Bismuth–antibody nanoparticles to target bacteria deep in a wound

Scientists in the US and China have come up with a low-risk treatment for bacterial infections in a deep wound.

Treating infections has long been a challenge for healthcare professionals, and infections caused by drug resistant bacteria have made this task even more difficult to manage. Recently, the genome of an MRSA (methicillin-resistant Staphylococcus aureus) outbreak in a hospital was sequenced to identify the source of infection, track its spread and avoid an outbreak.1 Such extreme measures of tracing infection need an equally tough bactericide. X-ray irradiation is known to have bactericidal properties; however, the high doses needed and the associated risks have restricted its use in vivo.

Now, Ming Su and his teams at the University of Central Florida, US, and the Third Military Medical University, China, have discovered a low-risk solution using antibody-modified bismuth nanoparticles that, in combination with an x-ray dose equivalent to a chest x-ray, specifically kill the common bacterium Pseudomonas aeruginosa in a set-up designed to resemble a deep wound in human tissue.2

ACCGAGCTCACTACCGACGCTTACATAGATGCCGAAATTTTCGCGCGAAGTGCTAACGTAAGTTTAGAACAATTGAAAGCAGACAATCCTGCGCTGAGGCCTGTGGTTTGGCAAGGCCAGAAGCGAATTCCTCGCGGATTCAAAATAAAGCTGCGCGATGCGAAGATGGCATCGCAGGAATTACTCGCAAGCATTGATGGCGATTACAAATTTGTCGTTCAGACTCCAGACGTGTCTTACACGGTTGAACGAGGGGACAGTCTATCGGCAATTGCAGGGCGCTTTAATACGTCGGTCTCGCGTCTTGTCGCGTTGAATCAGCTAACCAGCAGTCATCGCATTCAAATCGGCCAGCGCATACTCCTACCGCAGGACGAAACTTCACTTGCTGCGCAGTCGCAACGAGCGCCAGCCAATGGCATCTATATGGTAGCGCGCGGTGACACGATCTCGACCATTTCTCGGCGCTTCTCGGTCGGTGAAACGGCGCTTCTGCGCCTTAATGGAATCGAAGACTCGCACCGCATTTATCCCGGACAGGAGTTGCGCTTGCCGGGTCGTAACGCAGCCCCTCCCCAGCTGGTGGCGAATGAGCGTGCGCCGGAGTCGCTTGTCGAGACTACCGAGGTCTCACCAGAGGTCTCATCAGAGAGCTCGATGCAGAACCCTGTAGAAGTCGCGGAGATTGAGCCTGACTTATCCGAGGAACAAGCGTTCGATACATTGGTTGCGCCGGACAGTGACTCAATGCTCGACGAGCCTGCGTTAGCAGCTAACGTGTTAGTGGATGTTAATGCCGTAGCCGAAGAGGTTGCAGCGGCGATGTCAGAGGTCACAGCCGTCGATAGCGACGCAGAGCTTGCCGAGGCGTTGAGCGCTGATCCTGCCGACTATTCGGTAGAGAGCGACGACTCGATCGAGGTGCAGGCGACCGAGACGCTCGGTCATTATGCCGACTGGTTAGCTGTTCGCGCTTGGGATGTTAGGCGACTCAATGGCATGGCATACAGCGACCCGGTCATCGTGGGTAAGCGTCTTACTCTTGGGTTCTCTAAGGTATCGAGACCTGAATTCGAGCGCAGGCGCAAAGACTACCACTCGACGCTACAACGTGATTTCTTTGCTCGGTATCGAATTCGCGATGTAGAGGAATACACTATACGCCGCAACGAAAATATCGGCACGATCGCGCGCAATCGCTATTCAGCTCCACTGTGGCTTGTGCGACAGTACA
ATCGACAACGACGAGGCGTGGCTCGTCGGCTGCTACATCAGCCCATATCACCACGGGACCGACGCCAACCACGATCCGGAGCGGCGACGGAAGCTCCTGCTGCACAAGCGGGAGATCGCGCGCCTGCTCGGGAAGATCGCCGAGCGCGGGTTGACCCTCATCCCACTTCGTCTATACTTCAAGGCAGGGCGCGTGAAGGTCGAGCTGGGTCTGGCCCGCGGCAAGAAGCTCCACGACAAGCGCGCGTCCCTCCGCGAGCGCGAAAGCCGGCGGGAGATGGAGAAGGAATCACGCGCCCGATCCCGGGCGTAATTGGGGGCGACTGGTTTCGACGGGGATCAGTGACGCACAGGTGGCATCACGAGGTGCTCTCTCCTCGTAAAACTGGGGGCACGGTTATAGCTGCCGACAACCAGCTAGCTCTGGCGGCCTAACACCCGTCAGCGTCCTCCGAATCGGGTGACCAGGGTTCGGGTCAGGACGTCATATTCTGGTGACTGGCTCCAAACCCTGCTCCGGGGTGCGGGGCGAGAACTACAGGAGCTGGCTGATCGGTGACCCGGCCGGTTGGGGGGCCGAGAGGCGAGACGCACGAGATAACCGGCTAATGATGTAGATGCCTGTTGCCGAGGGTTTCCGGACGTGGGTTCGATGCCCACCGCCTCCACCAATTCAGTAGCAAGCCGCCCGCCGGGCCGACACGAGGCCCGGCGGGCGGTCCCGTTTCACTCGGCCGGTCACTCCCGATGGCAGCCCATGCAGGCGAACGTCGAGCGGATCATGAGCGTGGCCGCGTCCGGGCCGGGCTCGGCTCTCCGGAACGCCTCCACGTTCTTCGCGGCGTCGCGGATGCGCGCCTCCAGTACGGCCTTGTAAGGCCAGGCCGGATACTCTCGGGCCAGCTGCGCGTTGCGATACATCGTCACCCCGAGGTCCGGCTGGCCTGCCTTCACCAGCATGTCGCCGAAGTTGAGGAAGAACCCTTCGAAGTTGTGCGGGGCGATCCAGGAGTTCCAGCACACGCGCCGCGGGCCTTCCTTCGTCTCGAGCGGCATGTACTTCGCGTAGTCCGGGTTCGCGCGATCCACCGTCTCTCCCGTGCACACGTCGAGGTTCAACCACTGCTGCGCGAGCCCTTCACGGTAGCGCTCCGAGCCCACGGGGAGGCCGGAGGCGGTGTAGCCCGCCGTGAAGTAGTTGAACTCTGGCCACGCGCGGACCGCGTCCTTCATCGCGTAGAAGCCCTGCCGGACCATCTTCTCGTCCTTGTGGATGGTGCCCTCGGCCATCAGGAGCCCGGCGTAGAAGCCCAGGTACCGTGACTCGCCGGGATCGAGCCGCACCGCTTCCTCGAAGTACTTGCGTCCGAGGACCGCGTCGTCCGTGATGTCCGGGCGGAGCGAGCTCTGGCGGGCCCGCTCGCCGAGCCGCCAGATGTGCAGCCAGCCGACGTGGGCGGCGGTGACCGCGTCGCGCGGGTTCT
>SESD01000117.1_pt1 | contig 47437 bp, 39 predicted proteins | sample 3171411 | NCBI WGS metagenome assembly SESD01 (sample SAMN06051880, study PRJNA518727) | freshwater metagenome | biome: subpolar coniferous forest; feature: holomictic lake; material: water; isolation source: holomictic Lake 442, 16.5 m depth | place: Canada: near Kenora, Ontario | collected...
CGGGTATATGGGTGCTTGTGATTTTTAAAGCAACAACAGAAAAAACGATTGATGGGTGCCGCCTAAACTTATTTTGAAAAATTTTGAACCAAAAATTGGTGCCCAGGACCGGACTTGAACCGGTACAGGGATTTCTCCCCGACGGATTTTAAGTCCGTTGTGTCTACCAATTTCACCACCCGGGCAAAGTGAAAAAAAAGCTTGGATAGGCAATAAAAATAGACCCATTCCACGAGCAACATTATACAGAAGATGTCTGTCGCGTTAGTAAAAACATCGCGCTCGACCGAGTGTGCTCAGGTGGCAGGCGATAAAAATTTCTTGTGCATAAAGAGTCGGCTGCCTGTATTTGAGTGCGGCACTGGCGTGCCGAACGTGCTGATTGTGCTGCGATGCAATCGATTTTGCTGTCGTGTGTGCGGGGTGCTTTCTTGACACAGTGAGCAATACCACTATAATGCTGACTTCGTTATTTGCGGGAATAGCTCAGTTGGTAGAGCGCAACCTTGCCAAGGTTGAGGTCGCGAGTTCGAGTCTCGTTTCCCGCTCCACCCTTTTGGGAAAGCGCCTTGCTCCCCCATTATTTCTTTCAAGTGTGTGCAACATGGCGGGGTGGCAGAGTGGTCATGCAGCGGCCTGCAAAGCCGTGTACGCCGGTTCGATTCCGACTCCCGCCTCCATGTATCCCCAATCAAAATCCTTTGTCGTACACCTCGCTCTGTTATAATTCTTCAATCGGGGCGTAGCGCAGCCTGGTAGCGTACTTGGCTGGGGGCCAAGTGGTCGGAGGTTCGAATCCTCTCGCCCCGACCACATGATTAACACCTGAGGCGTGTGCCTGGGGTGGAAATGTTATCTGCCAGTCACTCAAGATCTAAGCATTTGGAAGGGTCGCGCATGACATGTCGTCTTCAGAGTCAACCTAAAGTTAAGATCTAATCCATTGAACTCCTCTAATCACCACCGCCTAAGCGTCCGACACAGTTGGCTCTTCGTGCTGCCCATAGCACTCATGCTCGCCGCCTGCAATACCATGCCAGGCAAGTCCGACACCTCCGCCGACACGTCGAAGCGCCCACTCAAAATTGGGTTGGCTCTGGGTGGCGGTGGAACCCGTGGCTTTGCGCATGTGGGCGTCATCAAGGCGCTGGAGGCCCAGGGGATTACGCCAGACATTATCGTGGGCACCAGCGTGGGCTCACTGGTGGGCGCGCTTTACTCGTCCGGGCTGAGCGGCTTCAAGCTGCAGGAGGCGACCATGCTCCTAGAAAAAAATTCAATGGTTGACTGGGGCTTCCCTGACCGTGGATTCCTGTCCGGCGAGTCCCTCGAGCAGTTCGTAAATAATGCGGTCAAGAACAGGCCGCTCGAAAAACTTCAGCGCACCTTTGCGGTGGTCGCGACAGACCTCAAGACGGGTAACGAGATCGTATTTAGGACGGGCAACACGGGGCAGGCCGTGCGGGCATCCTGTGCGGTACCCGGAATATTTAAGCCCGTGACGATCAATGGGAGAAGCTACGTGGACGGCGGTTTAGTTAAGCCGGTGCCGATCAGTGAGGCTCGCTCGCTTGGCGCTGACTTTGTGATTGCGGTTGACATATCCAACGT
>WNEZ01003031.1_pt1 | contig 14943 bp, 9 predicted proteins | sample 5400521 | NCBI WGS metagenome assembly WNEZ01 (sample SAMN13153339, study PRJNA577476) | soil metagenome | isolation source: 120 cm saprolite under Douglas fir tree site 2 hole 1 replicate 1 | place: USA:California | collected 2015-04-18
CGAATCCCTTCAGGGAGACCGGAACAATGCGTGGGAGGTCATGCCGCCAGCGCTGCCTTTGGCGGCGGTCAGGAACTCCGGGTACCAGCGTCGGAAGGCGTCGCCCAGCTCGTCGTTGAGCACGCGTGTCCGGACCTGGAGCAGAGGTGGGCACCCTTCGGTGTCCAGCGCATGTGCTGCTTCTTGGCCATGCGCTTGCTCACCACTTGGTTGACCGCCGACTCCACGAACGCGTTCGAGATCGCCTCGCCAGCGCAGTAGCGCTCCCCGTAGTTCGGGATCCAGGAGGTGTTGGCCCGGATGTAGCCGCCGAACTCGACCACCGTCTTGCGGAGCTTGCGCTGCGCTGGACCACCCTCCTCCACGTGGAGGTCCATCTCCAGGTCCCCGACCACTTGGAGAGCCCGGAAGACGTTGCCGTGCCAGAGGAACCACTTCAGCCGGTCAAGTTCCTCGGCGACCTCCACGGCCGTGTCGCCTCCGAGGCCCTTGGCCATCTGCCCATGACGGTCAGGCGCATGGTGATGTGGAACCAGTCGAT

They made the nanoparticles by reacting the amine group of P. aeruginosa antibodies with carboxylic terminated bismuth nanoparticles. After introducing the nanoparticles into a bacterial colony beneath a polymer block that mimics a 4cm deep wound, they applied x-ray radiation at a distance of 10cm for 10 minutes. This killed 90% of the bacterial colony; without the nanoparticles, less than 6% were killed. An x-ray dose equivalent on two human cell lines showed no significant decrease in their viability.

P. aeruginosa: (A) without treatment; treated with (B) bismuth nanoparticles; (C) x-rays; (D) x-rays and bismuth nanoparticles

Toby Jenkins of the department of chemistry, University of Bath, UK, thinks that ‘using the antibody-modified nanoparticles to conjugate to the bacteria is a very interesting concept from a biochemical perspective’. However, he says that using x-rays and nanoparticles in a clinical treatment have ‘associated risks and would need to be carefully considered’.

The success of the method comes from the radiosensitisation effect of bismuth; its cross-sectional absorption of x-rays is much higher than other heavy metals, such as gold, meaning the local dose of radiation is enhanced up to 35 times. Conjugation between the antibody and the bacteria decreases the distance between the bismuth nanoparticles and the bacteria, further enhancing the efficacy. Su says that ‘deep wound disinfection is challenging for many existing methods because it is difficult to access the bacteria and infection often reoccurs. Using penetrating x-ray radiation-absorbing nanoparticles for deep wound disinfection provides obvious benefits.’ He adds that the team believes that ‘the method could be more efficient than other disinfection methods, such as taking antibiotics’.